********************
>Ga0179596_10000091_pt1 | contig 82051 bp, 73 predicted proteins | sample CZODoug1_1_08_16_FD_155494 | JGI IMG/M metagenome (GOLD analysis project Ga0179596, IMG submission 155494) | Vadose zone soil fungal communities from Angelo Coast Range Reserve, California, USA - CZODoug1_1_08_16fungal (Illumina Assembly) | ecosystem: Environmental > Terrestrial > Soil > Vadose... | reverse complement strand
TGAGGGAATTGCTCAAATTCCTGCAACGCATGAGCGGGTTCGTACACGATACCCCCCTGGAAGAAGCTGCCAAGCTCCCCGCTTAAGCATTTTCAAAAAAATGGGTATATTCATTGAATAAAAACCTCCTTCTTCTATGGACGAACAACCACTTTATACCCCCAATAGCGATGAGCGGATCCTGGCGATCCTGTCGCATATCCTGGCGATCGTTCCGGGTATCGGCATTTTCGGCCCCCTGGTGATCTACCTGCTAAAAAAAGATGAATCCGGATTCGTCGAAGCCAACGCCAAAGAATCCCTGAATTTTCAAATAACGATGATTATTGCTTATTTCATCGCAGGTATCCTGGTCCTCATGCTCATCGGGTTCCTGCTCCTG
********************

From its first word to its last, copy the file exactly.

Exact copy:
>Ga0179596_10000091_pt1 | contig 82051 bp, 73 predicted proteins | sample CZODoug1_1_08_16_FD_155494 | JGI IMG/M metagenome (GOLD analysis project Ga0179596, IMG submission 155494) | Vadose zone soil fungal communities from Angelo Coast Range Reserve, California, USA - CZODoug1_1_08_16fungal (Illumina Assembly) | ecosystem: Environmental > Terrestrial > Soil > Vadose... | reverse complement strand
TGAGGGAATTGCTCAAATTCCTGCAACGCATGAGCGGGTTCGTACACGATACCCCCCTGGAAGAAGCTGCCAAGCTCCCCGCTTAAGCATTTTCAAAAAAATGGGTATATTCATTGAATAAAAACCTCCTTCTTCTATGGACGAACAACCACTTTATACCCCCAATAGCGATGAGCGGATCCTGGCGATCCTGTCGCATATCCTGGCGATCGTTCCGGGTATCGGCATTTTCGGCCCCCTGGTGATCTACCTGCTAAAAAAAGATGAATCCGGATTCGTCGAAGCCAACGCCAAAGAATCCCTGAATTTTCAAATAACGATGATTATTGCTTATTTCATCGCAGGTATCCTGGTCCTCATGCTCATCGGGTTCCTGCTCCTG